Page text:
According to abbreviationfinder, Geneva (French Genève), capital of the canton of Geneva, at the outflow of the Rhône from Lake Geneva, with (2018) 201 800 residents the second largest city in Switzerland.
Geneva is the intellectual center of French-speaking Switzerland, with a university including colleges and many museums. Several world organizations have their headquarters here, e. B. the International Committee of the Red Cross, the World Health Organization (WHO) and the European Center of the UN; The CERN research center is located northwest of the city.
Geneva is an important banking, trade and exhibition center (International Motor Show, etc.) as well as an international meeting and conference location.
In the center of the old town is the Saint-Pierre Cathedral (completed in 1232). Today’s cityscape is strongly influenced by buildings of modern architecture (e.g. by Le Corbusier ). The “Jet d’eau” water fountain in Lake Geneva has become the city’s landmark.
Johannes Calvin made Geneva a stronghold of the Reformation (“Protestant Rome”). 1920–46 the city was the seat of the League of Nations.
Lausanne [ lo Zan ], capital of the Swiss Canton Vaud, with (2018) 139 100 residents.
Lausanne is the seat of the International Olympic Committee and the International Sports Court. It has a university, a technical college, several technical schools and museums. Lausanne is a trade, exhibition and congress city as well as an important industrial location. The location on Lake Geneva and the charming cityscape also make Lausanne a magnet for tourism.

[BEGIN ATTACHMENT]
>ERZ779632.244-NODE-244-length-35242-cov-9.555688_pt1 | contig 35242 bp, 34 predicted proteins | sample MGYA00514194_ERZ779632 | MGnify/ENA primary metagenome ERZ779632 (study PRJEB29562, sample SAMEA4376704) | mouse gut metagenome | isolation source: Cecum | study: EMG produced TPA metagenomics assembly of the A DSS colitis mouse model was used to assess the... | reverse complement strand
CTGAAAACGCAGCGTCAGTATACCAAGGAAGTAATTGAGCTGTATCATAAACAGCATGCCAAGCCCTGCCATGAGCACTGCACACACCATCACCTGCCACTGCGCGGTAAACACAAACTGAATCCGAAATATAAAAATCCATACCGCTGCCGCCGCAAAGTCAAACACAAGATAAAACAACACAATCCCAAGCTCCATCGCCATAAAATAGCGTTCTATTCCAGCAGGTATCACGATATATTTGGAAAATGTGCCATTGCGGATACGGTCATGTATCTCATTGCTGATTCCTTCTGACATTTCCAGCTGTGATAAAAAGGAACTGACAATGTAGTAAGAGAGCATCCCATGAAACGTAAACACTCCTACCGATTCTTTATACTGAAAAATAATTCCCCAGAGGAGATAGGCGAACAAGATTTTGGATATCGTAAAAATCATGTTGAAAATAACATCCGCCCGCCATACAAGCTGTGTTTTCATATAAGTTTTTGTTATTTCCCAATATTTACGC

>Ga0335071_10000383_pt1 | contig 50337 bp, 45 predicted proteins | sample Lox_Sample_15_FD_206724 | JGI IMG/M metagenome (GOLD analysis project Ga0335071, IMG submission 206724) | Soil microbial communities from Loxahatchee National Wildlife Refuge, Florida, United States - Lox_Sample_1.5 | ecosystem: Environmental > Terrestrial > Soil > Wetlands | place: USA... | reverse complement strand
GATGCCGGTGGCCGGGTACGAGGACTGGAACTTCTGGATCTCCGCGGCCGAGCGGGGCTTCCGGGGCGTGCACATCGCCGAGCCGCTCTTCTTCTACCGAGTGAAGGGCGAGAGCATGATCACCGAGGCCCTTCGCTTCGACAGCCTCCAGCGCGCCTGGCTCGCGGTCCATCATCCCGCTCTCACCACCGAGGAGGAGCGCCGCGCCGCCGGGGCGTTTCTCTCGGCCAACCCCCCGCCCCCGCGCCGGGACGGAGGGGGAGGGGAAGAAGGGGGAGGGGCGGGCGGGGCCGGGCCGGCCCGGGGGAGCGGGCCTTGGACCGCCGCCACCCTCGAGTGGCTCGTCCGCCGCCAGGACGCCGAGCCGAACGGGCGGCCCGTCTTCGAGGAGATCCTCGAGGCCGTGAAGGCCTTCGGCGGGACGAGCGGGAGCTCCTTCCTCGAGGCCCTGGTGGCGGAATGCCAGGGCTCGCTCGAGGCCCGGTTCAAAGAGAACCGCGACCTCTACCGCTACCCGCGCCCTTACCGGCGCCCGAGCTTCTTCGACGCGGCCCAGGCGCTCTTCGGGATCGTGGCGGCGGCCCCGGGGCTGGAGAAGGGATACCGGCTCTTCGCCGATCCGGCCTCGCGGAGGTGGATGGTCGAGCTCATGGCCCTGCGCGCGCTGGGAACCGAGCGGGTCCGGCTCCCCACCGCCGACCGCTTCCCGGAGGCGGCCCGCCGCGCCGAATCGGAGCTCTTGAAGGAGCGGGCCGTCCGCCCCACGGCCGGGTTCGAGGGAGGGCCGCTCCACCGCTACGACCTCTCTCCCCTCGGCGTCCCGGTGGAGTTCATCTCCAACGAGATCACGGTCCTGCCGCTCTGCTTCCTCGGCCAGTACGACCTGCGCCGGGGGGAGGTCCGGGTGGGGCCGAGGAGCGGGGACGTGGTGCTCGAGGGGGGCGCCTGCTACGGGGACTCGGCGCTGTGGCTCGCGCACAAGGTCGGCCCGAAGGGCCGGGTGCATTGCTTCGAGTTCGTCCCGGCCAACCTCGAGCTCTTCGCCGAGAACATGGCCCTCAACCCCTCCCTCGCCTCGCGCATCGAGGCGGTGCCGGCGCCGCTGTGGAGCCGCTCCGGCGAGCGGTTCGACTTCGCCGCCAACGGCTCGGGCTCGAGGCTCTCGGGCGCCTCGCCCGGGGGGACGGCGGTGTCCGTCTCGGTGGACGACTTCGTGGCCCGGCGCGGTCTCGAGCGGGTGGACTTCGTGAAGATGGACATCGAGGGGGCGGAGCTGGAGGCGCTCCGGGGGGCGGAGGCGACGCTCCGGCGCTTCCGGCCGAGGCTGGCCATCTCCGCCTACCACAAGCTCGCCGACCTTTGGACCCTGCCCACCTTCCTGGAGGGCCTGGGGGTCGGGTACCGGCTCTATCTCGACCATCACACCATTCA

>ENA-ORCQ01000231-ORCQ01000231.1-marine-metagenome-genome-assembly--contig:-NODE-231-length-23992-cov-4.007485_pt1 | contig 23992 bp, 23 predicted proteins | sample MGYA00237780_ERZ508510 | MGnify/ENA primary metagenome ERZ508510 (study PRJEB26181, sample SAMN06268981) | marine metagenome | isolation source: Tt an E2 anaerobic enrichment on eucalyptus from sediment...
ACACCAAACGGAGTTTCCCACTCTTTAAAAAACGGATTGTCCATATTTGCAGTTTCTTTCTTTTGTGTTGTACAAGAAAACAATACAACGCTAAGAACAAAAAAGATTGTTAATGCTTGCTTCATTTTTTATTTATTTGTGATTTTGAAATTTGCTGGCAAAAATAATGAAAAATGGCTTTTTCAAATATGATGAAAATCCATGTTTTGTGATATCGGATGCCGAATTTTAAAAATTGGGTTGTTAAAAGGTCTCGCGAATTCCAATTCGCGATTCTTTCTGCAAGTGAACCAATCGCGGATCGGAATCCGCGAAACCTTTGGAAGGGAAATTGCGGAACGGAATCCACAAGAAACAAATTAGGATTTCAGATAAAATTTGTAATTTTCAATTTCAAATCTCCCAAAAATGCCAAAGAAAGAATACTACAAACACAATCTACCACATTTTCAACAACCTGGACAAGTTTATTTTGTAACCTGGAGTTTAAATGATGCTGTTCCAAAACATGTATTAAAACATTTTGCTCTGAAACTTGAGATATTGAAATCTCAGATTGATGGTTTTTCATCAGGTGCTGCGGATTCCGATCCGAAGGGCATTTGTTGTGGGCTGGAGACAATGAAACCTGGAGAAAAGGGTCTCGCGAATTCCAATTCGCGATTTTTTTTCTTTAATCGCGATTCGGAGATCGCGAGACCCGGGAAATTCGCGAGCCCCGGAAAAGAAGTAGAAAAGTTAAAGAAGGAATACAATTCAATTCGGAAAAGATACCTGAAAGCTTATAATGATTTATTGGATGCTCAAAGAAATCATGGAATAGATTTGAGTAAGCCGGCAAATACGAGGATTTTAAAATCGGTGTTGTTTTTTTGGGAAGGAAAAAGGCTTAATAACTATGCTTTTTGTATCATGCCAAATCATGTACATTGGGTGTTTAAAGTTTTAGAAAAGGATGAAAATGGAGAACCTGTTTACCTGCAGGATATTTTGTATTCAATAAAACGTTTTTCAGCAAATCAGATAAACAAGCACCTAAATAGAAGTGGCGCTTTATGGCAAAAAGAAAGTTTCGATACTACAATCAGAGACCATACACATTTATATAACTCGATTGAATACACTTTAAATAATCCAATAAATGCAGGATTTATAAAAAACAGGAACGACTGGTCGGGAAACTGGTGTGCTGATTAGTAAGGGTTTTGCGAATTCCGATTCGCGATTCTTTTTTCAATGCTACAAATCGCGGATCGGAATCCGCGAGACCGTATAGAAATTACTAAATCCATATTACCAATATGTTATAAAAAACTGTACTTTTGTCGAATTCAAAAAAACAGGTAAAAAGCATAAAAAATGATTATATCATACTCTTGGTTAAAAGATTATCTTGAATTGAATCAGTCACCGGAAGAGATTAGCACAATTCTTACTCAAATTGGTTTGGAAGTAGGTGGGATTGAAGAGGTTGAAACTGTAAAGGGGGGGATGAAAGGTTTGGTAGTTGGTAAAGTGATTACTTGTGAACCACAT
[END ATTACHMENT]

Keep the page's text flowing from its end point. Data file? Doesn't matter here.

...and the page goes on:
Basel (French Bâle), capital of the Swiss canton Basel-Stadt, located on both sides of the High Rhine, with (2018) 172,300 residents.
Basel has a university (the oldest in Switzerland) and various museums. The city is not only a trade and service center, but also one of the most important industrial cities in Switzerland. By far the most important industry today is the chemical-pharmaceutical industry.
In the old town on the left bank of the Rhine is the cathedral (12th / 13th century) and the town hall made of red sandstone. The most striking building on the right bank of the Rhine is the Roche Tower, at 178 m the tallest building in all of Switzerland.
Basel, an imperial city since the 14th century, joined the Swiss Confederation in 1501. Around 1500 the city gained European importance through the printing of books and attracted important humanists (Erasmus von Rotterdam) and artists (Hans Holbein).
Several language communities, denominations and nationalities live together in Switzerland. 25% of the population are foreigners (permanent foreign resident population). The proportion of the working population is much higher due to the large number of cross-border commuters, including Italians, Germans, Portuguese, Serbs, Spaniards, Turks and others. The number of asylum seekers is 59,000 (2020).